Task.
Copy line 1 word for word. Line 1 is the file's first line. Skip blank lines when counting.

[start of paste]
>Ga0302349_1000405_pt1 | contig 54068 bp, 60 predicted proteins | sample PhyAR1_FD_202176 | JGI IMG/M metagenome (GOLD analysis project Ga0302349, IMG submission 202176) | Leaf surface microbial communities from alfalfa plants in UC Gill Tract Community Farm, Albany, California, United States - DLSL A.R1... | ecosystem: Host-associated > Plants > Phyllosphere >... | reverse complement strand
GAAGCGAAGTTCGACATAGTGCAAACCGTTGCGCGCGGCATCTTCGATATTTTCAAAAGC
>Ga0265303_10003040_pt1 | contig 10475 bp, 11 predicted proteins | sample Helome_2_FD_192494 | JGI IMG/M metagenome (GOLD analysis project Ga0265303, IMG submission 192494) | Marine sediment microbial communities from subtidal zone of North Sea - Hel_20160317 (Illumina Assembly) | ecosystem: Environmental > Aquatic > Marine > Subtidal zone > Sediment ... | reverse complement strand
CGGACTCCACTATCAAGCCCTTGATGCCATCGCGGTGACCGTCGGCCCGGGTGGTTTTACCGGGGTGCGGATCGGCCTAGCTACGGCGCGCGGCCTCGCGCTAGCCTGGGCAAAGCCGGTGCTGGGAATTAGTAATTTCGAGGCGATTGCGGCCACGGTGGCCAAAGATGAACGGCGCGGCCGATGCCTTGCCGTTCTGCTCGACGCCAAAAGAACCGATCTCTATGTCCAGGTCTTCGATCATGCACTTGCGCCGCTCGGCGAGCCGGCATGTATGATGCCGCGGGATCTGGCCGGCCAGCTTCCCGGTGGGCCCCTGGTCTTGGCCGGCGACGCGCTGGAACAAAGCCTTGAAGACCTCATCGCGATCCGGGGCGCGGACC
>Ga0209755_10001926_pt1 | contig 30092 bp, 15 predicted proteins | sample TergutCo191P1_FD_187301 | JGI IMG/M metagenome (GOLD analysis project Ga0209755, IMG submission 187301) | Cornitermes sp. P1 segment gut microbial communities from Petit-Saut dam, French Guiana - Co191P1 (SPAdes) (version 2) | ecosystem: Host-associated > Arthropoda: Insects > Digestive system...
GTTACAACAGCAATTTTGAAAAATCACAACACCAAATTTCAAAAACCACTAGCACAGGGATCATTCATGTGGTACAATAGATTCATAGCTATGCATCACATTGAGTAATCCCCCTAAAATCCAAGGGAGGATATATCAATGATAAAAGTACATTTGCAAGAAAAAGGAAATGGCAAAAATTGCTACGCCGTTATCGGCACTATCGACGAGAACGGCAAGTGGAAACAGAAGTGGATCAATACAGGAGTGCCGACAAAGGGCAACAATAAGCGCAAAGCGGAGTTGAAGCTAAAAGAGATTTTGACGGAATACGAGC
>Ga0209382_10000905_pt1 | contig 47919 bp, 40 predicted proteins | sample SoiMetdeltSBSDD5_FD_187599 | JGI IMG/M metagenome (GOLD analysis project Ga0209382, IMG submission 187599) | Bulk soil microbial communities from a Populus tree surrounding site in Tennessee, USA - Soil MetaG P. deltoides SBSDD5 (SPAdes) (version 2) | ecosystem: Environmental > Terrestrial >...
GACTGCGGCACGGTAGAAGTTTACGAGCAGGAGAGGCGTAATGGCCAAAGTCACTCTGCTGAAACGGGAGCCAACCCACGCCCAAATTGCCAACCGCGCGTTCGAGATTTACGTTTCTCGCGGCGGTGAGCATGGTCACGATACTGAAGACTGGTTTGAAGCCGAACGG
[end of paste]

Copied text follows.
>Ga0302349_1000405_pt1 | contig 54068 bp, 60 predicted proteins | sample PhyAR1_FD_202176 | JGI IMG/M metagenome (GOLD analysis project Ga0302349, IMG submission 202176) | Leaf surface microbial communities from alfalfa plants in UC Gill Tract Community Farm, Albany, California, United States - DLSL A.R1... | ecosystem: Host-associated > Plants > Phyllosphere >... | reverse complement strand